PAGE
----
Friday, 6 July 2012

And the first ever author to be hosted on my blog is...

Susan Louineau - yep. C'mon, it wasn't exactly rocket science. I did give you a few clues last week, by reviewing her book, The Chapel in the Woods, so I thought it would be good to see what lay behind the book and find out a bit more about the author..



Image of Susan Louineau




Part 1 - The Nitty Gritty!

      Q - You portray France and French attitudes very well in The Chapel in the Woods, have you lived in France and if so, where. What did you like and dislike about it?

     A - I lived in France for seven years and I spent three of them in a remote village on the edge of the Marchenoir forest near Beaugency.  I loved French country living and the way the French celebrate food; every meal is a ritual carefully prepared for its savour and texture.  A Frenchman describing a meal is animated with such emotion that it could be likened to a piece of theatre. In the countryside their relationship with food starts at source, either growing or gathering their food wild and then conserving and storing it and really capitalising on their surroundings.  The only thing I didn’t like was being so far away from my family – but you can’t have everything!

    Q - What made you write this particular story? It’s very complex – 3 time periods , woven together exceptionally well.

     A - In the woods near my home was a derelict chapel in a clearing of sumptuous grass.  Next to the chapel were a natural pond and a cherry tree that dipped its branches beneath the lily pads.  On a walk I wondered why the chapel was built there and why it was subsequently abandoned.  I asked about it in the village and I was told of a rumour that an English priest had hidden in the woods when he had escaped from strife in England.  I immediately thought of Thomas Beckett and his flight from Henry II.  Of course, this rumour is not substantiated but it sowed the seed for The Chapel in the Woods and I began to wonder who else may have used these woods through the centuries and my character Hélène Godard, SOE Agent was created.  Every part of our world has witnessed thousands of years of activity well before we existed and I find myself fascinated by what may have gone before.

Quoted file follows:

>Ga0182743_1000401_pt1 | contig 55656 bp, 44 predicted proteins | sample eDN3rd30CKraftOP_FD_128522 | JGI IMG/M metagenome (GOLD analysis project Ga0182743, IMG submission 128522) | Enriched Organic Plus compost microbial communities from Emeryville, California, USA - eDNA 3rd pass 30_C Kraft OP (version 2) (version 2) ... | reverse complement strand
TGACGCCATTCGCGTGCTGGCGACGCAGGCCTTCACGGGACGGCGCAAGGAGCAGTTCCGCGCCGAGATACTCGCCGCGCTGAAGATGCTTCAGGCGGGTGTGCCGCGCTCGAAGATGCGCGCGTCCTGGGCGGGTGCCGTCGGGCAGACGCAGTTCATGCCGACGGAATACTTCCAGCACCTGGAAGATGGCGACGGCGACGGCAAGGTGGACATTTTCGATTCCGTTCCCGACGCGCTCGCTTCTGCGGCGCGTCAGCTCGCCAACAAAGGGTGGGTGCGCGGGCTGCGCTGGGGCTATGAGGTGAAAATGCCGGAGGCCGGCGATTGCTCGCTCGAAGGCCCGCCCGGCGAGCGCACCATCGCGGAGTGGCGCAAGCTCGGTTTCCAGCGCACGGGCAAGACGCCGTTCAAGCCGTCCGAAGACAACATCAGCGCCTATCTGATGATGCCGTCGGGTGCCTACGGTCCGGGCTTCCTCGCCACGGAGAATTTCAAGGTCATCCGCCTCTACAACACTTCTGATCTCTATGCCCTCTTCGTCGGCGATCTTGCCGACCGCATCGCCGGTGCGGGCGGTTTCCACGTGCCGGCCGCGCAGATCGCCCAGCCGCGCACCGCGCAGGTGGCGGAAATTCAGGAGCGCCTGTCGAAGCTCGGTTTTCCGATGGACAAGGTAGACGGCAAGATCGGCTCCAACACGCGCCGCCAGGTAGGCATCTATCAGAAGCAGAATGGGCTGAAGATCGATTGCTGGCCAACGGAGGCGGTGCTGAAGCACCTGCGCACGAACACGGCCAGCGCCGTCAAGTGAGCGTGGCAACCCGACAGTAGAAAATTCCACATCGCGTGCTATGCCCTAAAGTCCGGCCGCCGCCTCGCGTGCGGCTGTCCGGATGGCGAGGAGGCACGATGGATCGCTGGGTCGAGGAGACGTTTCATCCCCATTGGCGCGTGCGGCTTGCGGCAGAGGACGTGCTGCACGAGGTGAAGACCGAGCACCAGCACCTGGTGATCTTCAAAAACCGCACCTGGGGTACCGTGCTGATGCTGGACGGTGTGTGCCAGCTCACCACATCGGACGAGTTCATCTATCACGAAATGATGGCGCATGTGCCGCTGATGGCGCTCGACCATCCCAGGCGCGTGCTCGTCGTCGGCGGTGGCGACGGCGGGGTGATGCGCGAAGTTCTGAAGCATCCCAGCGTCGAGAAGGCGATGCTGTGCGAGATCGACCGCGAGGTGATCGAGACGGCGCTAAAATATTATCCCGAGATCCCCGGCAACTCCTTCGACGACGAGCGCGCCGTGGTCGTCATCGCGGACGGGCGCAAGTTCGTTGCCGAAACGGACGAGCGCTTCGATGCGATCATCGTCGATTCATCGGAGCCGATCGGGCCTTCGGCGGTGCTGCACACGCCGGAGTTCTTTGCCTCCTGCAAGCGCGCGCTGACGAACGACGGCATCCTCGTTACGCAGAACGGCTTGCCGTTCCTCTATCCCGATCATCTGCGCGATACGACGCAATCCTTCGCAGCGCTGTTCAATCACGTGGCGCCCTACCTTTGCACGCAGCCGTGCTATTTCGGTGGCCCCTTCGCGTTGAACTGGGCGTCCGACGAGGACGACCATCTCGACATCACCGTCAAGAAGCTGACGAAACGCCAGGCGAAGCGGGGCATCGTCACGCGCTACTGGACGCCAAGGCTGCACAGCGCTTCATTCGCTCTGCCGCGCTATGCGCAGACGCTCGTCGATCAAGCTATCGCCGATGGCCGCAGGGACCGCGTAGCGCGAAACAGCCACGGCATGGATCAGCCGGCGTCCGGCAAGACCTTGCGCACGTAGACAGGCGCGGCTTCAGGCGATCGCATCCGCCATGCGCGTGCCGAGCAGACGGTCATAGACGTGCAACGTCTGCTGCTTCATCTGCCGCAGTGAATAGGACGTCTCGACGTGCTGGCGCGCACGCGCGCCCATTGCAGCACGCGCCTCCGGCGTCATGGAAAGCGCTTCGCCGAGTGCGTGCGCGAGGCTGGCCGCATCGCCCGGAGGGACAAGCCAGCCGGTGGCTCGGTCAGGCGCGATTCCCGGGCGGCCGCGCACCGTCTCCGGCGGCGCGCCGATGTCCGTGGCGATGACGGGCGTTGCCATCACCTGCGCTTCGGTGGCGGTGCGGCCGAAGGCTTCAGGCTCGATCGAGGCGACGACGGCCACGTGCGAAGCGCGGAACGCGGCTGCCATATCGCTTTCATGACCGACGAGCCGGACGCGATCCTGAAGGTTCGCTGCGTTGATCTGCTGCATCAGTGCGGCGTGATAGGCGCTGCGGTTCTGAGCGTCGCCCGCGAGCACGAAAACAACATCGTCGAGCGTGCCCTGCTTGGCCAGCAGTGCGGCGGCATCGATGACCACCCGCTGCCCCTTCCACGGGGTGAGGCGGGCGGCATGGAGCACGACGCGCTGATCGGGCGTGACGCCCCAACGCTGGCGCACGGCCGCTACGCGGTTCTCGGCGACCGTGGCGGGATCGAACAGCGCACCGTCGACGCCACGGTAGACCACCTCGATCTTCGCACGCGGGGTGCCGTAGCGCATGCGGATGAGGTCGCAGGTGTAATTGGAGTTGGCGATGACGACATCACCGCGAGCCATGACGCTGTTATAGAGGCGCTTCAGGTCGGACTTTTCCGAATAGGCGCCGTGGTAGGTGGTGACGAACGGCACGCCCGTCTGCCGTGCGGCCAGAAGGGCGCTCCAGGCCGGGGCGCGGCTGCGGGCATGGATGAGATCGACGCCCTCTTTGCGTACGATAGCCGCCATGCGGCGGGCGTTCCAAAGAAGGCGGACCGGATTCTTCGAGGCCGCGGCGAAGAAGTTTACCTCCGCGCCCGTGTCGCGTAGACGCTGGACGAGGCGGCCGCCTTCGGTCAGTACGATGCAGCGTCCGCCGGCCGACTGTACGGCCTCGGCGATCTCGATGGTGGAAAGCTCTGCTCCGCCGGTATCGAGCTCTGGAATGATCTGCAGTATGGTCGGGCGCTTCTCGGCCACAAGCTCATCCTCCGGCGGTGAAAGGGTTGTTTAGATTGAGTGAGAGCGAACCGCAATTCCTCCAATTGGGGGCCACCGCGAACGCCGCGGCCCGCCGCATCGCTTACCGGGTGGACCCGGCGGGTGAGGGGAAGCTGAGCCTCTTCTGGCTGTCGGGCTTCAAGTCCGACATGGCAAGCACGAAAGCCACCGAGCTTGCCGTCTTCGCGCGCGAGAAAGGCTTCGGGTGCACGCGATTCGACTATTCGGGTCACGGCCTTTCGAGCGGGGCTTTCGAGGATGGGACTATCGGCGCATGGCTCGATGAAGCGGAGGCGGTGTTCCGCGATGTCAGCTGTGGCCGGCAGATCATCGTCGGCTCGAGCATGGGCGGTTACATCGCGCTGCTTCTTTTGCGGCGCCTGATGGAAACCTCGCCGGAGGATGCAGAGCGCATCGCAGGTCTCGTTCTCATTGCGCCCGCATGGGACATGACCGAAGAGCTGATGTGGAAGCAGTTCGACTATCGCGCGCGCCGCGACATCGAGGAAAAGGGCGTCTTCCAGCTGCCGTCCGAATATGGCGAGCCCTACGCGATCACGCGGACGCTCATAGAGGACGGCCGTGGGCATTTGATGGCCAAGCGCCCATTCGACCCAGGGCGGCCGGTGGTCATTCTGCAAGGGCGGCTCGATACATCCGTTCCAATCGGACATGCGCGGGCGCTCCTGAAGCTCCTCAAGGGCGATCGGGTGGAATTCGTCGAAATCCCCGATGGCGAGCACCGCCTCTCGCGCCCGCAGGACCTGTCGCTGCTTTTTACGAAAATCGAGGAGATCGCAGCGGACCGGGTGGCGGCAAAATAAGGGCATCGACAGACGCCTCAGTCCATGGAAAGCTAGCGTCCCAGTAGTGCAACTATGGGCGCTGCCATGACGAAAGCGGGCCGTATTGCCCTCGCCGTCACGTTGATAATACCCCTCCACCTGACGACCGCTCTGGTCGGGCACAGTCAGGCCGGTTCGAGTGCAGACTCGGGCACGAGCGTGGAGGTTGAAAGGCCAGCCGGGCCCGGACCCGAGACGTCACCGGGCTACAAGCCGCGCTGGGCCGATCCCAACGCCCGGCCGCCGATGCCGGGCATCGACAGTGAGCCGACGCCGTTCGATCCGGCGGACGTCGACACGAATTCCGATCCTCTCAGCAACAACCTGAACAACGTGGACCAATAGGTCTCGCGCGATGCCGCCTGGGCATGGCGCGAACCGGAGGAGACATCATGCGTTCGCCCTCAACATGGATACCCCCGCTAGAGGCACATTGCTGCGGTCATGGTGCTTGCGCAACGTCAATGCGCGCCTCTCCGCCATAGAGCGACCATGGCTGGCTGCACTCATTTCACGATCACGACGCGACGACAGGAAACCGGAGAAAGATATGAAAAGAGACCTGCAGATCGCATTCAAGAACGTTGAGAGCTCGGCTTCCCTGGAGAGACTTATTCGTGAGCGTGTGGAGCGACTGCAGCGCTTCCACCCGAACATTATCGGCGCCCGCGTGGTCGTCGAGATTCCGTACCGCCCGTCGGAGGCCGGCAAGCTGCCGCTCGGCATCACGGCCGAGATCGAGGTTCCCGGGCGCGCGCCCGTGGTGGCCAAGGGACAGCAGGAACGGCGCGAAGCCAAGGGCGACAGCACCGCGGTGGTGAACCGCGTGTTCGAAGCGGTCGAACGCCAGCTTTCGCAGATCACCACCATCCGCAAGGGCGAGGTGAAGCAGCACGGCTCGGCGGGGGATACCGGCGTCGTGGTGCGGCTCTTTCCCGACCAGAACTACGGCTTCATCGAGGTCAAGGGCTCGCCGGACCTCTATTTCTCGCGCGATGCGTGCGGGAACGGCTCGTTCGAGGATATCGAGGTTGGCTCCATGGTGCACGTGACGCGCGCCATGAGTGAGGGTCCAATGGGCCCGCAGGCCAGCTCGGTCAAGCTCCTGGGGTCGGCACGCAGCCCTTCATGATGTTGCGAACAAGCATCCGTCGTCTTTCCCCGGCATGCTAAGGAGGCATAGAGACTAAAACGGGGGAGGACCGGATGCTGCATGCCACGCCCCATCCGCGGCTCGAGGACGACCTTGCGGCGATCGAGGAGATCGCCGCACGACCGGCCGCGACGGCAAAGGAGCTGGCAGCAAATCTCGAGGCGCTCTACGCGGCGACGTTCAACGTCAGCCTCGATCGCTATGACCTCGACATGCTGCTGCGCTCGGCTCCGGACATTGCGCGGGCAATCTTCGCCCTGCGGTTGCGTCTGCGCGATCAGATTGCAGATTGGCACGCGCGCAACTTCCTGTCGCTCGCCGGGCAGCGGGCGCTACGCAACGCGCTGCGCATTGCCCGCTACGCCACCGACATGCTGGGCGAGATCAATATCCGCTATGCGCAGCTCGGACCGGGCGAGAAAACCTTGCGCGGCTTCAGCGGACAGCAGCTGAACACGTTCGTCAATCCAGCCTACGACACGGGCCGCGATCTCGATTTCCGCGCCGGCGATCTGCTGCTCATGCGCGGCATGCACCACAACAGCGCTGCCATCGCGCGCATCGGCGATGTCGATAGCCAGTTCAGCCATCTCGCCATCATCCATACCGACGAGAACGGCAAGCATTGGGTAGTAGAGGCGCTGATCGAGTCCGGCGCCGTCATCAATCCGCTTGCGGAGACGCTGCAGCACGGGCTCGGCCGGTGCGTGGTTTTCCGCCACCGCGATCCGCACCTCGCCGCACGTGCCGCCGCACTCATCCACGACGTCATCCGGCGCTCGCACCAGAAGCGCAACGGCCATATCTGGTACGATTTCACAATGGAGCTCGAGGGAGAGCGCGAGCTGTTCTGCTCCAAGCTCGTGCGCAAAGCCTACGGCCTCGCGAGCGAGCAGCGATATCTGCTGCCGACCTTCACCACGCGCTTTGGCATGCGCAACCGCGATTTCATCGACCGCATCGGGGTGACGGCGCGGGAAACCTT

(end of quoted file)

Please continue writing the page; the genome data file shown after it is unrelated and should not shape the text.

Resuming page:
Q - The way you described the village and the French was central to my enjoyment of The Chapel in the Woods. I know you are to start writing a new novel soon, will this also depict life in a similar vein?

      A - I’ve always been interested in the mechanism of community and belonging; probably because I have travelled so much in my life and never really stayed anywhere long enough to belong.  So, yes the new novel is based on a fictitious Cornish seaside village with its characters and conflicts, habits, beliefs and rituals particular to the region.